Ruled out of preeclampsia ‐like syndrome due to COVID‐19: A case study

In this study, we report a 28-year-old pregnant woman who had a postpartum seizure with a background of HELLP syndrome and a proven COVID-19 infection. Her child survived, and at 12-week postpartum, all maternal COVID-19 –related symptoms vanished, and she was cured.
Source: Clinical Case Reports - Category: General Medicine Authors: Tags: CASE REPORT Source Type: research

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The objective of this study is to describe the impact of maternal COVID-19 severity on placental vasculature.
Source: American Journal of Obstetrics and Gynecology - Category: OBGYN Authors: Source Type: research
severe acute respiratory syndrome coronavirus 2 (SARS-CoV-2) causes COVID-19 with a spectrum of disease outcomes in pregnancy and rare congenital infections. Viral tropism for cells in placental tissues is suggested to be low, but SARS-CoV-2 prevalence in placental tissues from women with COVID-19 is unknown. The placenta can produce a robust antiviral innate immune response, though it is unknown whether SARS-CoV-2 induces placental innate immunity and pathologic changes. Though SARS-CoV-2 detection in placental tissues is thought to be infrequent, immune factors associated with viral persistence are unknown.
Source: American Journal of Obstetrics and Gynecology - Category: OBGYN Authors: Source Type: research
Emerging data during the COVID-19 pandemic have shown positive RT-PCR testing in asymptomatic people may reflect prolonged shedding of viral RNA rather than active infection. IgG avidity is helpful to determine the timing of infection in other illnesses. We aimed to understand the evolution of IgG avidity over time after COVID-19 infection in a cohort of pregnant people and their newborns.
Source: American Journal of Obstetrics and Gynecology - Category: OBGYN Authors: Source Type: research
After observing unexpectedly high rates of pregnancy complications in patients with COVID-19, we performed a retrospective review to identify if severe maternal morbidity (SMM) was more common among pregnant women with COVID-19 in our tertiary care obstetric service.
Source: American Journal of Obstetrics and Gynecology - Category: OBGYN Authors: Source Type: research
The objective of this study was to measure the prevalence of SARs-CoV-2 viral infection among pregnant women seeking care at two rural federally qualified health centers primary in NC.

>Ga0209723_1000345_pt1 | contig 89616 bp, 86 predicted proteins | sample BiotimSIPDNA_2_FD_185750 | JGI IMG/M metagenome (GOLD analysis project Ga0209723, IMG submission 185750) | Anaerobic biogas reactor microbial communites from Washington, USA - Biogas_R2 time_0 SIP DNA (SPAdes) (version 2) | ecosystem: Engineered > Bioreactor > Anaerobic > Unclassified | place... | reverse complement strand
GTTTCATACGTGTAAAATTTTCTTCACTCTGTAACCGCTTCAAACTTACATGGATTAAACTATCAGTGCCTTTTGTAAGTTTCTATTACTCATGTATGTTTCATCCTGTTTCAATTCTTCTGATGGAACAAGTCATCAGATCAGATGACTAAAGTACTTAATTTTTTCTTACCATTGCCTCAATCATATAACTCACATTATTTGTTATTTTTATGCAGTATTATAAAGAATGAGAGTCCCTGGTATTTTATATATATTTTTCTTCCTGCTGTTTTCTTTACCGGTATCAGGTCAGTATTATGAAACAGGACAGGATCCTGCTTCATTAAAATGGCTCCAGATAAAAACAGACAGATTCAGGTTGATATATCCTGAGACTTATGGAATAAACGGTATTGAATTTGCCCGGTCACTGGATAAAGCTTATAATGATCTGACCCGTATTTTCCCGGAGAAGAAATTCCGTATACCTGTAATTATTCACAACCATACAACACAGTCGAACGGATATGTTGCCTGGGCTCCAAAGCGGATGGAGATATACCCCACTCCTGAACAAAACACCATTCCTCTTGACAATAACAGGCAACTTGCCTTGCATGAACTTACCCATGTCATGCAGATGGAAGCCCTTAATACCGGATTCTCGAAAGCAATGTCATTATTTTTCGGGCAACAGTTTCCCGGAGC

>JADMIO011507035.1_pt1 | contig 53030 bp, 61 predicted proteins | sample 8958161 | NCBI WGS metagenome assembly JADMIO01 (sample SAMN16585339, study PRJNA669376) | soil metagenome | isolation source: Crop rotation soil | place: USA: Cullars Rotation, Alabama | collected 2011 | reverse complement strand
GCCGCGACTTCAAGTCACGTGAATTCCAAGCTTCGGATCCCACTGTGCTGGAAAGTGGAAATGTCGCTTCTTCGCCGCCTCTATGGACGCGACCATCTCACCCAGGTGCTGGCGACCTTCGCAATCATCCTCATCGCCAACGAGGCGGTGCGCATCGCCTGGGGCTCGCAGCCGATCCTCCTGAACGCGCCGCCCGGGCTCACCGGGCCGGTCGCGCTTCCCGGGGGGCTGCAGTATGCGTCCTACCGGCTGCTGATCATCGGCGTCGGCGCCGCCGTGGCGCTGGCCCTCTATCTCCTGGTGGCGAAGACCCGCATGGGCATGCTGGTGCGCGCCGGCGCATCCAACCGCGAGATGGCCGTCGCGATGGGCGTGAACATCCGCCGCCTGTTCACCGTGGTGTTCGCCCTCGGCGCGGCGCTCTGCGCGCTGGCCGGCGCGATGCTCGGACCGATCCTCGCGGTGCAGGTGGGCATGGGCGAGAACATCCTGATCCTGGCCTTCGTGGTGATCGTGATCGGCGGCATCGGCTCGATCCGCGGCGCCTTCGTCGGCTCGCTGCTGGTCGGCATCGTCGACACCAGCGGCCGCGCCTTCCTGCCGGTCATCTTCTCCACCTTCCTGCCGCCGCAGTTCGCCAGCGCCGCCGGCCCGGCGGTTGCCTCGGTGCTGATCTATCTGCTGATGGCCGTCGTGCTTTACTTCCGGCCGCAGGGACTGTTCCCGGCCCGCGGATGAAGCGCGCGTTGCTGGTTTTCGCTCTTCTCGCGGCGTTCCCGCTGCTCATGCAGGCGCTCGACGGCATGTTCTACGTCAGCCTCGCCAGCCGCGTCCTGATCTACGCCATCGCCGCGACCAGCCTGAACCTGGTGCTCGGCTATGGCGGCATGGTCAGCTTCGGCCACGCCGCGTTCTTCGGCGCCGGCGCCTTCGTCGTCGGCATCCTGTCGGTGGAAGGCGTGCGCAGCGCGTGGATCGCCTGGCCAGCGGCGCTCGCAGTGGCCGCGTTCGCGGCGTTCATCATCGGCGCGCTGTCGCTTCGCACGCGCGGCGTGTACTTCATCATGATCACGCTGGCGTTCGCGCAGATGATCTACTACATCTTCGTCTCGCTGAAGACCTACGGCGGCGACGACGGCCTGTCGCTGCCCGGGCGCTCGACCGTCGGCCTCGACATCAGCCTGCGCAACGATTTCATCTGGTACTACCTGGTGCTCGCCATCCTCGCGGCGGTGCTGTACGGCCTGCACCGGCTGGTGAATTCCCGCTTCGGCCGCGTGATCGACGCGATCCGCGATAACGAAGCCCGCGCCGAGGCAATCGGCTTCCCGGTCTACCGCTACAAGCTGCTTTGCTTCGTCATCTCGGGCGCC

Source: American Journal of Obstetrics and Gynecology - Category: OBGYN Authors: Source Type: research
To assess influenza and COVID-19 vaccine hesitancy among pregnant women based on the core constructs of the Health Belief Model (HBM).
Source: American Journal of Obstetrics and Gynecology - Category: OBGYN Authors: Source Type: research
To determine the prevalence of COVID-19 vaccine hesitancy among pregnant women during the pandemic and to identify patient characteristics, attitudes and experiences that increase hesitancy.
Source: American Journal of Obstetrics and Gynecology - Category: OBGYN Authors: Source Type: research
The purpose of this study is to investigate the relationship between maternal morbidity, socioeconomic status (SES), and race/ethnicity among pregnant women testing positive for COVID-19 prior to delivery.
Source: American Journal of Obstetrics and Gynecology - Category: OBGYN Authors: Source Type: research
Individuals with moderate to severe depressive symptoms are more likely to say they believe misinformation about COVID-19 vaccines than those without depressive symptoms, according to areport in JAMA Open Network. Moreover, individuals who believed misinformation about COVID vaccines were less likely to be vaccinated or be willing to get the vaccine.“As such, individuals already burdened with depression may be at a higher risk of COVID-19,” wrote lead author Roy H. Perlis, M.D., M.Sc., of Massachusetts General Hospital and colleagues.The researchers analyzed data from U.S. adults who responded to at least one o...
Source: Psychiatr News - Category: Psychiatry Tags: APA election COVID COVID vaccine depression JAMA Network Open misinformation survey U.S. adults Source Type: research
An NHS England letter has warned of “significant variation” in the uptake of the covid-19 vaccine amongst pregnant women, and called on systems to enable more “spontaneous” antenatal vaccination.
Source: HSJ - Category: UK Health Source Type: news
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